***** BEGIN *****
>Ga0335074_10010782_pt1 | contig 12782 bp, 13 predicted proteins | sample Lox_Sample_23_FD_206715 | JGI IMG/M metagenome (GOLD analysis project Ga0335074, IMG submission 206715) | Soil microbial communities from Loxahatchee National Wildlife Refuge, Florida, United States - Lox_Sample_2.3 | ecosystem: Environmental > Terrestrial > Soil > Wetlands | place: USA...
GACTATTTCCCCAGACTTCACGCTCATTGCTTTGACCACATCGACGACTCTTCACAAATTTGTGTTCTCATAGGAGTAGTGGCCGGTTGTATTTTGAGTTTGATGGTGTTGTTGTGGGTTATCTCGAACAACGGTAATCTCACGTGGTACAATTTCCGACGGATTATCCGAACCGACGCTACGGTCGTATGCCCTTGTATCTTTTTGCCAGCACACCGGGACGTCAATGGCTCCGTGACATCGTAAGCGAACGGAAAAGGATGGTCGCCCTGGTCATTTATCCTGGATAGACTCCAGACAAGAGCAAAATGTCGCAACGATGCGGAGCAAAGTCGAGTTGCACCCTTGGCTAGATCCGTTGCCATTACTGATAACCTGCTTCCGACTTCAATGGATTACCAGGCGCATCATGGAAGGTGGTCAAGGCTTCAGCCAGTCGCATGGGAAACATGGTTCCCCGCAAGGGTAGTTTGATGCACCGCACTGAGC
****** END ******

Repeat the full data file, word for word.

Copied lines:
>Ga0335074_10010782_pt1 | contig 12782 bp, 13 predicted proteins | sample Lox_Sample_23_FD_206715 | JGI IMG/M metagenome (GOLD analysis project Ga0335074, IMG submission 206715) | Soil microbial communities from Loxahatchee National Wildlife Refuge, Florida, United States - Lox_Sample_2.3 | ecosystem: Environmental > Terrestrial > Soil > Wetlands | place: USA...
GACTATTTCCCCAGACTTCACGCTCATTGCTTTGACCACATCGACGACTCTTCACAAATTTGTGTTCTCATAGGAGTAGTGGCCGGTTGTATTTTGAGTTTGATGGTGTTGTTGTGGGTTATCTCGAACAACGGTAATCTCACGTGGTACAATTTCCGACGGATTATCCGAACCGACGCTACGGTCGTATGCCCTTGTATCTTTTTGCCAGCACACCGGGACGTCAATGGCTCCGTGACATCGTAAGCGAACGGAAAAGGATGGTCGCCCTGGTCATTTATCCTGGATAGACTCCAGACAAGAGCAAAATGTCGCAACGATGCGGAGCAAAGTCGAGTTGCACCCTTGGCTAGATCCGTTGCCATTACTGATAACCTGCTTCCGACTTCAATGGATTACCAGGCGCATCATGGAAGGTGGTCAAGGCTTCAGCCAGTCGCATGGGAAACATGGTTCCCCGCAAGGGTAGTTTGATGCACCGCACTGAGC